When I had finished writing the story I read it to my mother in law. She giggled throughout and then when I’d finished reading she said, ‘You know it’s publishable don’t you?’ Well I hadn’t really thought about it but now she had sparked a fire in me and I decided I wanted some professional feedback.
I knew that there was a publisher locally so I looked into their submission guidelines. All I really wanted was some feedback but when I saw that you didn’t need to have an agent to submit to Tiny Tree I thought I’d give it a go.
I contacted Tiny Tree and stated that I may want to submit a story to them but really just wanted a little bit of feedback as I didn’t have an agent and had only got the word from family and friends that the story I had written was any good.
As I lived locally I was fortunate enough to be invited into the office for a quick meeting. I sat down and read my story for the staff in the Tiny Tree office.
Once I had finished reading I looked up anxiously and heard the words ‘Yes we’ll publish that!’. Tiny Tree said they would be in touch to discuss contracts and I then floated out of the office in a state of shock.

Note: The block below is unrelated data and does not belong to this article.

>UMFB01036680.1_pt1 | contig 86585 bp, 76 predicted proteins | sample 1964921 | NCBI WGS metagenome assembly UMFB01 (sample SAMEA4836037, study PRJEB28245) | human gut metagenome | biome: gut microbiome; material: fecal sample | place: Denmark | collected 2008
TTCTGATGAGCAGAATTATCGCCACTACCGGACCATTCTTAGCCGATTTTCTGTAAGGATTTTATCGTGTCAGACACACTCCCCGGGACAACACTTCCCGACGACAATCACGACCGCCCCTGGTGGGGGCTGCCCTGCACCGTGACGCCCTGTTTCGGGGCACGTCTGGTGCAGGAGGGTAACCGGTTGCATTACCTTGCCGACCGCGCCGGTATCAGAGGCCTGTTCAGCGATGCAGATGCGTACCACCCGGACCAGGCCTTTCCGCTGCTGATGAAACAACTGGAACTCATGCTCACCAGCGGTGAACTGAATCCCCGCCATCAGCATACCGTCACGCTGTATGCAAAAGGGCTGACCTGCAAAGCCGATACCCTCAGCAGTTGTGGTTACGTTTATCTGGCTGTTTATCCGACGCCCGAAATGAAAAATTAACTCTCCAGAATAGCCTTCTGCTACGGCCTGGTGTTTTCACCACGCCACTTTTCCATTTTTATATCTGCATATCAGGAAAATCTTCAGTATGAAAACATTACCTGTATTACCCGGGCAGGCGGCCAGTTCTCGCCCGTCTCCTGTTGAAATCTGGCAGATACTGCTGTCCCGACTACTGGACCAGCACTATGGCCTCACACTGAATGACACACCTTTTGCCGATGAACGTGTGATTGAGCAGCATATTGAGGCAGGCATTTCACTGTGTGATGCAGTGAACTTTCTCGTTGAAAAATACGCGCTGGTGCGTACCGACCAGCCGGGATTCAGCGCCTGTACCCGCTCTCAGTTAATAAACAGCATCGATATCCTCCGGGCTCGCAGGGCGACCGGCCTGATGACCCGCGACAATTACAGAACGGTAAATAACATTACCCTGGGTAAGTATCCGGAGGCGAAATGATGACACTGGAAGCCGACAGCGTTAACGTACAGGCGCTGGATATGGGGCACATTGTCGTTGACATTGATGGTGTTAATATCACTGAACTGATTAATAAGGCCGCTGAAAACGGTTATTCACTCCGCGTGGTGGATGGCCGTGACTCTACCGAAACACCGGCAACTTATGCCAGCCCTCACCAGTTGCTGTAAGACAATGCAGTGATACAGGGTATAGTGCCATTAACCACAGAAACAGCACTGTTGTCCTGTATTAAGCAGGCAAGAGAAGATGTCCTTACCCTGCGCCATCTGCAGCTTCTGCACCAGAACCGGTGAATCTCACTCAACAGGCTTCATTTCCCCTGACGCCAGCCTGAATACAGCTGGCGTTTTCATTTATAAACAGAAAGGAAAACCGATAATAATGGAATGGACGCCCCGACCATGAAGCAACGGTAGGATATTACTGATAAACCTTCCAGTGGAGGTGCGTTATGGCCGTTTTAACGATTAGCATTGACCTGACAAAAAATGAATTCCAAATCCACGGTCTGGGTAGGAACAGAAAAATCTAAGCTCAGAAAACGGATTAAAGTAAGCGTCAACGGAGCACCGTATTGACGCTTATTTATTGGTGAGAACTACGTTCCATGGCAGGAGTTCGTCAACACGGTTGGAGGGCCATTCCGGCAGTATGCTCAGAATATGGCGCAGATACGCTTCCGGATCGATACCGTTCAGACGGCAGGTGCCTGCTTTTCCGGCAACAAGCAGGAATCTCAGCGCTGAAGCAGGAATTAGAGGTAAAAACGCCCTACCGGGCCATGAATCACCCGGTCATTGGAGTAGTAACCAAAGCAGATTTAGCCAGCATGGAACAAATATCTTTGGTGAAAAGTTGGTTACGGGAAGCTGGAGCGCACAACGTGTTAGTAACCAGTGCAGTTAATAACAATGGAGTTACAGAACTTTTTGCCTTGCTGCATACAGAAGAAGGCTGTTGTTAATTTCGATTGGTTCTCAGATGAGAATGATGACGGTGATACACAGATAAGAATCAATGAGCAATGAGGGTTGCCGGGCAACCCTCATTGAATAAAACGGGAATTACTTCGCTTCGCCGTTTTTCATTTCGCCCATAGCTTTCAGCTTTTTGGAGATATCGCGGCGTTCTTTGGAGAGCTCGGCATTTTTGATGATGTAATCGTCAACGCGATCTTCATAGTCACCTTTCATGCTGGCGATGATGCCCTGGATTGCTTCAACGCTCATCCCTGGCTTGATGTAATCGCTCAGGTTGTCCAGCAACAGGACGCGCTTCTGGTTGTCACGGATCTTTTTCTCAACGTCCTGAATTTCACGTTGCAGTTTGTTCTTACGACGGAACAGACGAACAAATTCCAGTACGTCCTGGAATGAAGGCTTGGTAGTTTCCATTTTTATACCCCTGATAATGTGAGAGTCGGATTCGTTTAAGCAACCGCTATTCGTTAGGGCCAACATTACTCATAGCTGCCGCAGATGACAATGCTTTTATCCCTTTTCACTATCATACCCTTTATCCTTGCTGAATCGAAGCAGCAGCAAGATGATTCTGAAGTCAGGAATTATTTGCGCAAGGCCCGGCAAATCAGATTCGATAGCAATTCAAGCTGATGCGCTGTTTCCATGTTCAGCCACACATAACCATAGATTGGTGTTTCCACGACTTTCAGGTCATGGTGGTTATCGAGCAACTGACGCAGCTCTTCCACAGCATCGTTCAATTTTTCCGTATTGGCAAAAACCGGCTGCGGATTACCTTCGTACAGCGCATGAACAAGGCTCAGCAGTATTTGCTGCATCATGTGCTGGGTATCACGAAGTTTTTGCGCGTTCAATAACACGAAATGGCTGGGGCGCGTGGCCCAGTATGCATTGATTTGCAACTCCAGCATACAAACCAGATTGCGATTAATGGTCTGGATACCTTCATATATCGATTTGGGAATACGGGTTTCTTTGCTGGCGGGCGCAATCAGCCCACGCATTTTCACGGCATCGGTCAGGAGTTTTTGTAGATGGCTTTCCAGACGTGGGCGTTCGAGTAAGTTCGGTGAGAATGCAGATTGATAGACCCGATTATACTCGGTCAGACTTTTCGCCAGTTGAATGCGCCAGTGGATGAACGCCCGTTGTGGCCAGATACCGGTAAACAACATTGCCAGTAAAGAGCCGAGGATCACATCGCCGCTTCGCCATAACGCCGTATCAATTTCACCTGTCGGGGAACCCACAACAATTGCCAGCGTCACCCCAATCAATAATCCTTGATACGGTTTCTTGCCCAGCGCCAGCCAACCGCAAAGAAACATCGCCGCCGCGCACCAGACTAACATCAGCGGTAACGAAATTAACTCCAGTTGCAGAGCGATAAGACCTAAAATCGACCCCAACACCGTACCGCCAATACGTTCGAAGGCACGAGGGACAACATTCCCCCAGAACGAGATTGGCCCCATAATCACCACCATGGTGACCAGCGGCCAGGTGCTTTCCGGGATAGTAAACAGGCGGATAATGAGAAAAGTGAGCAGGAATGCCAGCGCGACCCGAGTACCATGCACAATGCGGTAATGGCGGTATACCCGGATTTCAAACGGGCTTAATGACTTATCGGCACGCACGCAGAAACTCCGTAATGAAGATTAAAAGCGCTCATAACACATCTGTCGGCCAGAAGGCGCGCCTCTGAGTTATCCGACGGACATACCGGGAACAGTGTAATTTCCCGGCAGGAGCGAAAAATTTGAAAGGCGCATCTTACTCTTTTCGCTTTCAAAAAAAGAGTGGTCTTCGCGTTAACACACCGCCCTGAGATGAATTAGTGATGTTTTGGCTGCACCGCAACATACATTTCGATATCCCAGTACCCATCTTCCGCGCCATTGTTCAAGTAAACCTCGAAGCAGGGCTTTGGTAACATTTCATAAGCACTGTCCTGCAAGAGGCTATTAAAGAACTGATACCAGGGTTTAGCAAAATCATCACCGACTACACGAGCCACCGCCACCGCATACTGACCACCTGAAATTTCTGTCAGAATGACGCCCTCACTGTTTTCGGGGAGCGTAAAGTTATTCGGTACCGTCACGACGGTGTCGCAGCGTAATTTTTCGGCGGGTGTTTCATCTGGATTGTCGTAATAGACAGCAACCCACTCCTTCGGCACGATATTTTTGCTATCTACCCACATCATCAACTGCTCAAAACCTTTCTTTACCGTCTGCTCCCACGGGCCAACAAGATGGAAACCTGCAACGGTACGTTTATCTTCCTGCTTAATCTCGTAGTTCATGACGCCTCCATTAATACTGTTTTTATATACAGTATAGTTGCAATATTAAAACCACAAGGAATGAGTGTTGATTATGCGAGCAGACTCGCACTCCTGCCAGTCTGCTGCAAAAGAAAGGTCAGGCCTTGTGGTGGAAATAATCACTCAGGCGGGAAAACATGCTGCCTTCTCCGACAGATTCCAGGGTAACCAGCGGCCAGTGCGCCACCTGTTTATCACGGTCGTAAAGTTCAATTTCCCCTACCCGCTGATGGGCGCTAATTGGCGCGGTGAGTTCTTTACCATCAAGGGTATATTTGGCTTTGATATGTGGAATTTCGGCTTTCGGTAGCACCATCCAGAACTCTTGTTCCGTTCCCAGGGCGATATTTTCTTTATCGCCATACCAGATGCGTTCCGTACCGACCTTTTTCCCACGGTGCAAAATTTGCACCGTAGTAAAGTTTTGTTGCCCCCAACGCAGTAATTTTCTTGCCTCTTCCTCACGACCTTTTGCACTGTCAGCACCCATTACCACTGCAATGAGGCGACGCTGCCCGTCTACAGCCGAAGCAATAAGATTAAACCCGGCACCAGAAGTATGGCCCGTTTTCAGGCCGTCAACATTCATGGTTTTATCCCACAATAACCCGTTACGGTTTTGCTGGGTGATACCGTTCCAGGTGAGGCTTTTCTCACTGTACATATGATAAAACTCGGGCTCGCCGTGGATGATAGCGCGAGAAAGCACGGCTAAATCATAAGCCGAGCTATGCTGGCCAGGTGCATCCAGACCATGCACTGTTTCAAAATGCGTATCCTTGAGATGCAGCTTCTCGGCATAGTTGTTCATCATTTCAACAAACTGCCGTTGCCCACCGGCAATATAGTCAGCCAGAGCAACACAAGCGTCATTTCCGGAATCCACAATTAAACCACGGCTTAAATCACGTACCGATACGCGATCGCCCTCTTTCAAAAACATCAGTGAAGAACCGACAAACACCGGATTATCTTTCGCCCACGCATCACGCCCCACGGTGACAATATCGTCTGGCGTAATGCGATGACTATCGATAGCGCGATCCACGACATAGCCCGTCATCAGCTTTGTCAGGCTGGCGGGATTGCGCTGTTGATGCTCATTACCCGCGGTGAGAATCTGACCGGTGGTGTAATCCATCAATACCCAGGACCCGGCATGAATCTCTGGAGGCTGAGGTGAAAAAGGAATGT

I am aware that I am extremely lucky and am so grateful to James Shaw at Tiny Tree for allowing me to be cheeky that day. I expect that this could have gone very badly and I certainly wouldn’t recommend my approach to others but at the time I only hoped for feedback and never dreamt I would actually get a publishing contract.
Seeing the illustrated version of the story was an absolute dream come true. Paddy Donnelly was fantastic at keeping me involved. Paddy sent me lots of different illustrations of mean old ladies and I was able to pick out the ones I felt looked most like the character. Between us we came up with the Mrs M’Grady in the book and I love her. The illustrations are really fitting to the style of the story and I feel honoured that Paddy was able to take on the project.
What were your favourite books growing up?
I love Roald Dahl books. My favourites growing up were The Twits, Georges Marvellous Medicine and Revolting Rhymes.
I love a tale with a twist and a nasty character that everyone loves to hate.
I recently bought my nieces one of my old favourites, ‘On the way home’ by Jill Murphy and I love it just as much now as I did in the 80’s.
The ending-no spoilers-leaves us with a bit of an open question. Will there possibly be one more twist in the tale, and a sequel??